art of resistance, Lebanon

Playlist: La Bel Haki By Adonis.

tania al kayyali/Art by Tania Al Kayyali/

Adonis is a great poet, but it is also a name of a great (not so) little Lebanese band. Like it is captured by Now Lebanon, “the five boys from Adonis produce songs that are, at times, achingly gorgeous, charming, whimsical and enchantingly Lebanese.”

Time Out Beirut suggests: “If the rambling back alleys, low-slung electricity cables and small, dusty, bustling neighborhoods of Beirut had a soundtrack, this would be it.”

You can listen to one of their new songs, beautiful La Bel Haki, on You Tube.

Previous Playlist:

Suhaiymah Manzoor Khan

PJ Harvey & Ramy Essam

Basel Rajoub

Crystalline (Omar Souleyman Remix)

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art of resistance

Call For Papers: Towards An Arab Left Reader.

borovoy-169hero-5mffnanowrimo-istock//illustration: iStock.com/Marvid//

Why is there as yet no reader or anthology of Arab leftist thought in English translation? If that question is of interest to you, read on.

The workshop will take place at the University of Cambridge, from 12- 14 April 2018. It will bring together an international group of scholars and translators from a wide range of disciplines to identify, discuss and translate a selection of documents that have played a pivotal role in the formation of socialist, anti-colonial and democratic thought in the Arab world.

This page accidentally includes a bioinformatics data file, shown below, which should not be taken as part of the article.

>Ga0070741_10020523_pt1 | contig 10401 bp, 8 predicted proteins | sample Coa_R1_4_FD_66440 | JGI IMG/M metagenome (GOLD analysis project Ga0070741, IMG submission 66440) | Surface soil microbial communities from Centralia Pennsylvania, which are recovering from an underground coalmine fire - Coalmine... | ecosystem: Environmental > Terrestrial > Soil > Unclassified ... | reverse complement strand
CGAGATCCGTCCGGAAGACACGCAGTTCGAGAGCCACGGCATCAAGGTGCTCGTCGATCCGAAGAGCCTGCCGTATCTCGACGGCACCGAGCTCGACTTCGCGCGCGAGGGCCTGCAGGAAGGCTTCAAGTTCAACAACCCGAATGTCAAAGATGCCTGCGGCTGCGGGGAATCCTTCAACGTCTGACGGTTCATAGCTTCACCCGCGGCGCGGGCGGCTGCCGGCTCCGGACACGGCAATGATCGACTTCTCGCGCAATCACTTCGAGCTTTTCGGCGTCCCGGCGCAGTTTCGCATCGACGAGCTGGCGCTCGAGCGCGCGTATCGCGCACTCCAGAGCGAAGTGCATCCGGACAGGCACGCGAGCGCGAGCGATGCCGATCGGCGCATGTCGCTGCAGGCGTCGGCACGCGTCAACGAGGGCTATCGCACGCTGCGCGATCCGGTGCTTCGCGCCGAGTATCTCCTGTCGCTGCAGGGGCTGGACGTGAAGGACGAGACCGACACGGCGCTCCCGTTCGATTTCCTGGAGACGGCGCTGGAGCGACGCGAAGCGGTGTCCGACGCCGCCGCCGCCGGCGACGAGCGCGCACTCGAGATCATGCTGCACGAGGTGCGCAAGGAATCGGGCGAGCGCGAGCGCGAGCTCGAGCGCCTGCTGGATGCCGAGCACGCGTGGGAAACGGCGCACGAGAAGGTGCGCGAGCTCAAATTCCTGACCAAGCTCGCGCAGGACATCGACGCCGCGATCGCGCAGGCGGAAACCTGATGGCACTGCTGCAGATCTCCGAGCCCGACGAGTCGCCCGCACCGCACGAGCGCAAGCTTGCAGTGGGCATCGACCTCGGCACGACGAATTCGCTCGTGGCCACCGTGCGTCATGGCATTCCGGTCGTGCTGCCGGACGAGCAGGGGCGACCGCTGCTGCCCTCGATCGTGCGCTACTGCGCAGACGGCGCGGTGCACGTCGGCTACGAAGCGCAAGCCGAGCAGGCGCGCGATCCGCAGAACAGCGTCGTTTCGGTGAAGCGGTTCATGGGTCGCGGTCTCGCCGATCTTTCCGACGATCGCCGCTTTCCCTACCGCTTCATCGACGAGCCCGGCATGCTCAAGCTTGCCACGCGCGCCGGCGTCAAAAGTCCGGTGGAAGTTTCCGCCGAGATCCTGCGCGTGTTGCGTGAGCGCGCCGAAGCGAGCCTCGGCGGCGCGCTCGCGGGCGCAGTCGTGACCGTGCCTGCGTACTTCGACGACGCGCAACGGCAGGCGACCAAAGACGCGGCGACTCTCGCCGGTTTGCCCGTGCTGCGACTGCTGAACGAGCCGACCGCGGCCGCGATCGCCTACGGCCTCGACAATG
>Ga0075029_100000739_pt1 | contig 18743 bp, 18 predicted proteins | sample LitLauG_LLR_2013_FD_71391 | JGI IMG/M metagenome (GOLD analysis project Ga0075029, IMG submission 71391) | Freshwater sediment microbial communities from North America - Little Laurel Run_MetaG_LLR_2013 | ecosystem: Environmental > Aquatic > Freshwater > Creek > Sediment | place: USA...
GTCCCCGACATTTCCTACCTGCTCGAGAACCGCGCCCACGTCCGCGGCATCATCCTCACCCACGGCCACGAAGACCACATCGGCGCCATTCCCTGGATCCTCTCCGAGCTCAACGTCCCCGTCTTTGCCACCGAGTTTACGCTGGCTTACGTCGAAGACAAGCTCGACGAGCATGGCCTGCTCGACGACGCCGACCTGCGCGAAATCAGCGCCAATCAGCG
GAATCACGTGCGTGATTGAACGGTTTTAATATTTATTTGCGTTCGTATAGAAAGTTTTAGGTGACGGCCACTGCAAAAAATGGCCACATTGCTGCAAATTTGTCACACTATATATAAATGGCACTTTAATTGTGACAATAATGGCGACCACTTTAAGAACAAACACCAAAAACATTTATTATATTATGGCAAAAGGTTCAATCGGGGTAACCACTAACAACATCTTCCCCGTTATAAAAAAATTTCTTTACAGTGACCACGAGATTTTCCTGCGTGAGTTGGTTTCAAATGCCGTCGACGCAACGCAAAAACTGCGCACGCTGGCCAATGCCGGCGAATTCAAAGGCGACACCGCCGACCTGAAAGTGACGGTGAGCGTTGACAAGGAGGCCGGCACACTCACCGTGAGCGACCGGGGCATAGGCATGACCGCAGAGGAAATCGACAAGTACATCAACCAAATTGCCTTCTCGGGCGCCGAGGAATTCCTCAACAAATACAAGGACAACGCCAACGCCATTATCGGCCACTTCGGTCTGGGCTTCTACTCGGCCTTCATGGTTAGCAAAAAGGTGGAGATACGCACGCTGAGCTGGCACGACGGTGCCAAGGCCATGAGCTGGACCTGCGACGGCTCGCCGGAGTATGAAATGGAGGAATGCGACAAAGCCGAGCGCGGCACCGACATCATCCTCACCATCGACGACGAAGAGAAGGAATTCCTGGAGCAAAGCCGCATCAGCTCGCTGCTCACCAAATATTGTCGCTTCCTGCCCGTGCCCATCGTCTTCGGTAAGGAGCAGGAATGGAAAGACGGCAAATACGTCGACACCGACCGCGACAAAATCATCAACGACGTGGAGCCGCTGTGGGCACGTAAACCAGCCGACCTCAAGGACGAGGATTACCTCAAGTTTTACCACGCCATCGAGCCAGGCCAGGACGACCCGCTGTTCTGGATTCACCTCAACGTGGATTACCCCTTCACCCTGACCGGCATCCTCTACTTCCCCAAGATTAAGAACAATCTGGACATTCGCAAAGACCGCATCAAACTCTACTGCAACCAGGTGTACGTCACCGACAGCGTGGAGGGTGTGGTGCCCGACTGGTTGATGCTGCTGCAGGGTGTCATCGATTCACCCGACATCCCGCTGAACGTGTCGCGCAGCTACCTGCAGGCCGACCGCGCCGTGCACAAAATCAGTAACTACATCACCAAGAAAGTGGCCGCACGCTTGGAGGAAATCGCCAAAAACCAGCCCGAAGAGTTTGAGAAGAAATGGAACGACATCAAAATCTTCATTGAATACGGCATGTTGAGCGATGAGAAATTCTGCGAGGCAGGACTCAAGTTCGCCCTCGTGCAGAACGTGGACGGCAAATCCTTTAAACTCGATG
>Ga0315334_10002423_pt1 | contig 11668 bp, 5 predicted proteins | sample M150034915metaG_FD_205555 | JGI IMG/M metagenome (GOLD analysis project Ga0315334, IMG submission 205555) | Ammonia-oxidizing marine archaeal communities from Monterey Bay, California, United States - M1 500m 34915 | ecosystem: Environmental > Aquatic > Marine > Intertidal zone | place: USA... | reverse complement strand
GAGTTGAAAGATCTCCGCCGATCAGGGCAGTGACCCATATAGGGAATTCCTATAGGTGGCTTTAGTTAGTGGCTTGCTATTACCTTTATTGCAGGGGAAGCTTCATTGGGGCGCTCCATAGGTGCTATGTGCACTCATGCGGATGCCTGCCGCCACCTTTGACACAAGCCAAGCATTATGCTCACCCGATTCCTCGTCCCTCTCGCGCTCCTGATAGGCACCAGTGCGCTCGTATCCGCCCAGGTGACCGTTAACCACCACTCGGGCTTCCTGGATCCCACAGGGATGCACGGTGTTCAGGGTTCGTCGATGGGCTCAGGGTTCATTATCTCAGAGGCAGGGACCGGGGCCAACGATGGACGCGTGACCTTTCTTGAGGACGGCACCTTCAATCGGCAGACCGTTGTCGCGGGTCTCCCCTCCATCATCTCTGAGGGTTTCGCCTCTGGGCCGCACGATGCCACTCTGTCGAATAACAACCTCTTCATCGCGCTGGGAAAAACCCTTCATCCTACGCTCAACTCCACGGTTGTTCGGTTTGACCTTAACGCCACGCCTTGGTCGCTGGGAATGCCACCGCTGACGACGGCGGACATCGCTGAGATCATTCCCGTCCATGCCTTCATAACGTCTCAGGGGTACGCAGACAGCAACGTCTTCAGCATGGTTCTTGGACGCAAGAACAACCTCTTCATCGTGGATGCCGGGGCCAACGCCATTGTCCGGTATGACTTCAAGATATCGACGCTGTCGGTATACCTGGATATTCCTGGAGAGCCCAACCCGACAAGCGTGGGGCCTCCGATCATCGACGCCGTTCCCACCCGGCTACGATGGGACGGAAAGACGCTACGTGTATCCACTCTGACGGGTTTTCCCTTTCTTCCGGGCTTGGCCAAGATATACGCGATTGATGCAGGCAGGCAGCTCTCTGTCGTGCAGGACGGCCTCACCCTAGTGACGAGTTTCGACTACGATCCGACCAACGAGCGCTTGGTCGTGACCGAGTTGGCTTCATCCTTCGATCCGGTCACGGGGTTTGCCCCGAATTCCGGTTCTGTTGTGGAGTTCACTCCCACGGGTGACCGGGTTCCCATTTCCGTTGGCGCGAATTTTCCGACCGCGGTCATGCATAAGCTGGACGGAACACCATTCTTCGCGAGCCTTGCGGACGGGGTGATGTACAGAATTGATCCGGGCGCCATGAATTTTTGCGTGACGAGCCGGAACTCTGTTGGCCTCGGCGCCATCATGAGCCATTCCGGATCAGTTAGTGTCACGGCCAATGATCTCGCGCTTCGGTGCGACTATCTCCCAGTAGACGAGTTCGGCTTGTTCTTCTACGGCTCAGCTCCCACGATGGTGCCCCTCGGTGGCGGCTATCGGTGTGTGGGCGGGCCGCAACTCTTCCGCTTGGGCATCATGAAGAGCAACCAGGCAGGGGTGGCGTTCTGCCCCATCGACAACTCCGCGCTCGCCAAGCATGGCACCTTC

The ultimate outcome of this gathering will be the publication of the first English-language Arab left reader, in which translated documents will be accompanied by essays that locate them within a larger historical, political and translational context. The collection aims to bring Arab leftist traditions into conversation with other non-Western and international political texts now available in English, as well as to function as a pedagogical tool and a resource for those interested in political thought in the Arab world.

The workshop will be comprised of six panels on the following themes:

1) Political Mobilization & Muslim Societies

2) Turath: Heritage and Cultural Decolonization

3) Literary Aesthetics and Politics

4) Nation, State and Liberation

5) Feminism and Gender Equality

6) Political Economy

Call for papers: